The Technical Guidelines Development Committee’s (TGDC) cybersecurity working group doesn’t know what to focus on in terms of voting security less than two months from Election Day.
“It’s not clear where to go or whether our group should do anything on this,” said David Wagner, computer science professor at the University of California-Berkeley and member of the TGDC.
The TGDC serves an advising role to the Election Assistance Commission and doesn’t have any enforcement power.
“Should we try to continue at this stage or should we simply move on?” Wagner asked the committee.
The cybersecurity working group identifies election security principals, looks at election use cases, articulates security best practices, and finds and prioritizes risks.
“We need your guidance to enable us to do our work to figure out what is in scope,” Wagner said. “Most of [the systems] we can handle if you tell us to develop specific requirements.”
The committee declined to outline specific requirements in case their best practices duplicated other agencies. Instead, they chose to leave the cybersecurity issues to the Department of Homeland Security to handle.
“In some states ballots have already been received,” said Matthew Masterson, designated Federal officer for the EAC.
The committee said that time has run out to enact last-minute cybersecurity regulations, especially because the EAC has always been monitoring and making updates to the security of elections.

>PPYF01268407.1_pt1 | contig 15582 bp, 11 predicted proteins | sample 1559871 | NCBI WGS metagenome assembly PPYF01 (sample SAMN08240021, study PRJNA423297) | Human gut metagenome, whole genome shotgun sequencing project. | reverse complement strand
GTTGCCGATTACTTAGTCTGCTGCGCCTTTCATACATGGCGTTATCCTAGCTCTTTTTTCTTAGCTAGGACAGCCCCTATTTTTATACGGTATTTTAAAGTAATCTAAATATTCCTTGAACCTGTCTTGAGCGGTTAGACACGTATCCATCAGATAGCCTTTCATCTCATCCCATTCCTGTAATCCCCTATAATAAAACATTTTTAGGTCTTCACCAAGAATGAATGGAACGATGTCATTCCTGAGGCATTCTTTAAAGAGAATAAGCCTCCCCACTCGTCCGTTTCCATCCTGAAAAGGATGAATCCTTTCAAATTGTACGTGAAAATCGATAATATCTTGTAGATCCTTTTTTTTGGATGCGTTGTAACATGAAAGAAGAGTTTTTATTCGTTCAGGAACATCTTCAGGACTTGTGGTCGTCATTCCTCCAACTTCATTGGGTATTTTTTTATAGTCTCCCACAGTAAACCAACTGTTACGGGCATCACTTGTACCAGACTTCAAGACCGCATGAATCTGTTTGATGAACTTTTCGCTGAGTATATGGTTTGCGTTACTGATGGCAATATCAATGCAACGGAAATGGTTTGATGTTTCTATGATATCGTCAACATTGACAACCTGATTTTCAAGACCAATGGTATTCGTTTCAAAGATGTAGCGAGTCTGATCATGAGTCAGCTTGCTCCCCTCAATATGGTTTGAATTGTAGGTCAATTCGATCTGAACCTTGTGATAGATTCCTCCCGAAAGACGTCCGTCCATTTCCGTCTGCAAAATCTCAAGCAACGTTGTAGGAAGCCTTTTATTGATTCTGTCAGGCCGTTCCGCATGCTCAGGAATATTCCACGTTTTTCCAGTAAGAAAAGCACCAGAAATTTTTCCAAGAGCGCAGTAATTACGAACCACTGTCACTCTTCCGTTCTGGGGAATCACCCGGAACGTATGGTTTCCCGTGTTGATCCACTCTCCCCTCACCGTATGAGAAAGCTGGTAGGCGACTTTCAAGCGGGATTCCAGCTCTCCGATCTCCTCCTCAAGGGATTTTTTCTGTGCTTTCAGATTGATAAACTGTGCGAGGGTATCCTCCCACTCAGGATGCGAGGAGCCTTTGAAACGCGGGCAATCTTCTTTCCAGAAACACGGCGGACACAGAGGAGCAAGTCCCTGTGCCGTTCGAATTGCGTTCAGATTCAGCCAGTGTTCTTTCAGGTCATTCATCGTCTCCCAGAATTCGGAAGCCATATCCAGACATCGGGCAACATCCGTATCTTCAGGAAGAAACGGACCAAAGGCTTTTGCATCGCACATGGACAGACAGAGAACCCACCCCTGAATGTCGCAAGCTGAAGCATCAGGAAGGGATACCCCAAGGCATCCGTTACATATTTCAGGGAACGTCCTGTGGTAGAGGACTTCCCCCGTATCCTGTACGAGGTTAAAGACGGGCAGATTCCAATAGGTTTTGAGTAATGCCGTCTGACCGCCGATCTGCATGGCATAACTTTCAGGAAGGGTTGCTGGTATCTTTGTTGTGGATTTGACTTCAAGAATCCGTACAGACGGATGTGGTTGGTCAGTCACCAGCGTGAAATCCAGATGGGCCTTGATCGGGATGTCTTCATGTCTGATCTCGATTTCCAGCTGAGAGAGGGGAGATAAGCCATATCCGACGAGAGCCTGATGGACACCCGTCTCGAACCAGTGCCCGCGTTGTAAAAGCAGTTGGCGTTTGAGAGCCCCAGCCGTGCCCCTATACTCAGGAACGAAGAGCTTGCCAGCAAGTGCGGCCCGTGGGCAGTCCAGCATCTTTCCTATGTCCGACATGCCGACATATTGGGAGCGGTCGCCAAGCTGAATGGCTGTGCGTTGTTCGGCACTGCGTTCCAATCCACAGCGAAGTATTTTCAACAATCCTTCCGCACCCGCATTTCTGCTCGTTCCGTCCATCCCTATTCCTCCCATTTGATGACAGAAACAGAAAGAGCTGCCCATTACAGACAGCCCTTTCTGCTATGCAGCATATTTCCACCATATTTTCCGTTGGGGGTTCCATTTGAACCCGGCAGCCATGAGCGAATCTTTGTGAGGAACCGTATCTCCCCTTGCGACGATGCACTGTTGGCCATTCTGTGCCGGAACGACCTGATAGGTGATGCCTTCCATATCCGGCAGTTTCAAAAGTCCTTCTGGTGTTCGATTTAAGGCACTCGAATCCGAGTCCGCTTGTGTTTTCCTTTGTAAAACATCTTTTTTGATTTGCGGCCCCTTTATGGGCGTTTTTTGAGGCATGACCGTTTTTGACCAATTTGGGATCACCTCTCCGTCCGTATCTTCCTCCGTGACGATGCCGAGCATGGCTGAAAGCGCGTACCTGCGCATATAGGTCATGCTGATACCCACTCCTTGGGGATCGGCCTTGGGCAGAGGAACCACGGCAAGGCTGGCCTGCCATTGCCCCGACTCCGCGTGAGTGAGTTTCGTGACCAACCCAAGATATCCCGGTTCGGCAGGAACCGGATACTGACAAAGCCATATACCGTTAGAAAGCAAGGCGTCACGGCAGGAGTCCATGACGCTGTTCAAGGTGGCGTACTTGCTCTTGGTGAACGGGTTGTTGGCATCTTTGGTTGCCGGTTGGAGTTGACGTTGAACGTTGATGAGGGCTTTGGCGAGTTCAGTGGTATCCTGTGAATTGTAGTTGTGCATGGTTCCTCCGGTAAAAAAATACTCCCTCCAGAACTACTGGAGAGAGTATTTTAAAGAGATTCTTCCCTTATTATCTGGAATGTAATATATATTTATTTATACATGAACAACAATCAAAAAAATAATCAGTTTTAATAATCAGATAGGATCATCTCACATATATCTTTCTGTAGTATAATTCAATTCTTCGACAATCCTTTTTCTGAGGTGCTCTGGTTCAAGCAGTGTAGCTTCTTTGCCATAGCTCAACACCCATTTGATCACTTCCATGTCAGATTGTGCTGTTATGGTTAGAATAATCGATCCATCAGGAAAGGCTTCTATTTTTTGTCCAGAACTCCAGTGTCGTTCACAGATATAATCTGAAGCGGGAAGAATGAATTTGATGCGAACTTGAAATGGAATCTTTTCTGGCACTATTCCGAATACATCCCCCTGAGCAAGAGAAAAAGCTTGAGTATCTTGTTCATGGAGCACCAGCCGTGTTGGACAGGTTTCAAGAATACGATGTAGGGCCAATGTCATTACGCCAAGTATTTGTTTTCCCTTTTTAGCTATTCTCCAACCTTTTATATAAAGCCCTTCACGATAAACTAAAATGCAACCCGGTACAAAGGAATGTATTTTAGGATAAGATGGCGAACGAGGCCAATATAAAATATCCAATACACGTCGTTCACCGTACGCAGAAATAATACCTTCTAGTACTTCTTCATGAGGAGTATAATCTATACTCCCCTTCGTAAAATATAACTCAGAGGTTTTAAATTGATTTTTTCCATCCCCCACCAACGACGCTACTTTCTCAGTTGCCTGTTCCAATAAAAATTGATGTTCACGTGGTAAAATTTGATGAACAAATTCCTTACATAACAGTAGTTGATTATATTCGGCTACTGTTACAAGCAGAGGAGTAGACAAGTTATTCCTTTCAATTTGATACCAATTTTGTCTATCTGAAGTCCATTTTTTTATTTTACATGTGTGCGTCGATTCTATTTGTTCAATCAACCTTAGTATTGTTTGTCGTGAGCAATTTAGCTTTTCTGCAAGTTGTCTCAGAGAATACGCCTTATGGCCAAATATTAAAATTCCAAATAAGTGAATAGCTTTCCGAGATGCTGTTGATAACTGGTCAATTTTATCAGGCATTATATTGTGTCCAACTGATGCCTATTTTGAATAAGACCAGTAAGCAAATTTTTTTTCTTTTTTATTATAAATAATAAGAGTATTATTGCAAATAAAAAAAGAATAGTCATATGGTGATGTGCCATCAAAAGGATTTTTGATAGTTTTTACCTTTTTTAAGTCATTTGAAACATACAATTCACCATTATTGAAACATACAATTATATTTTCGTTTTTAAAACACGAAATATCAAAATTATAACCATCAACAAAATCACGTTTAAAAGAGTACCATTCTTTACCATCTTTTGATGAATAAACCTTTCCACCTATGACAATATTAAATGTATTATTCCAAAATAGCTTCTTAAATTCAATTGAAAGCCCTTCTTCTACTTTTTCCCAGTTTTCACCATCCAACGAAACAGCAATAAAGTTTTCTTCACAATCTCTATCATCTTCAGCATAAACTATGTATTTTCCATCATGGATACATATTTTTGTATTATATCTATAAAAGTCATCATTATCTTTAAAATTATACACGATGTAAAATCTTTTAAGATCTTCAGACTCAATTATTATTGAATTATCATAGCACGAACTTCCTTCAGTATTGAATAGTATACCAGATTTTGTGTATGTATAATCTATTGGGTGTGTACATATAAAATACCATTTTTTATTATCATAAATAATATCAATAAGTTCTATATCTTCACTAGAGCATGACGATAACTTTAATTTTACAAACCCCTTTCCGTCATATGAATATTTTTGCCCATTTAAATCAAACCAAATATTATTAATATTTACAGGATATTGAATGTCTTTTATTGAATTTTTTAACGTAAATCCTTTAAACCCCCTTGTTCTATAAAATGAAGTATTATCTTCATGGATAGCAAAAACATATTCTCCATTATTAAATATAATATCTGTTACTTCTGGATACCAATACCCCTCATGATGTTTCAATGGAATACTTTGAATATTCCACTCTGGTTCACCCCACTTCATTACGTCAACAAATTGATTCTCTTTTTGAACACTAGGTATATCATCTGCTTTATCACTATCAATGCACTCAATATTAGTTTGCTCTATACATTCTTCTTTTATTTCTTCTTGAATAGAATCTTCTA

“Election officials are constantly adapting and improving to mitigate risks,” Masterson said.
Wagner said voter registration systems are more vulnerable than voting machines and that election officials should develop contingency plans in case something were to happen to the systems on Election Day. For example, election officials should know what to do if certain registered voters aren’t showing up in the system on Election Day because of a data breach.
“Contingency planning, I would say, is the No. 1 thing,” Wagner said.
Wagner also said that election officials could use new methods of evaluating voting systems. Officials could use innovative auditing techniques after the election to assess the success or failure of the machines and use evidence-based voting notions to measure the performance of the systems in the field.
Wagner said that voting systems should include automatic security updates at least by the time of the next presidential election.
“We need to be able to respond to risks and threats as they’re discovered,” Wagner said.
Willie E. May, committee chair, undersecretary of Commerce for Standards and Technology, and the director of the National Institute of Standards and Technology, said that DHS, NIST, the EAC, and the FBI are continuously engaging state election officials in cybersecurity discussions.
“We all are very aware of the need for such these days,” May said. “Recent cyberattacks…has us on high alert here in the U.S.”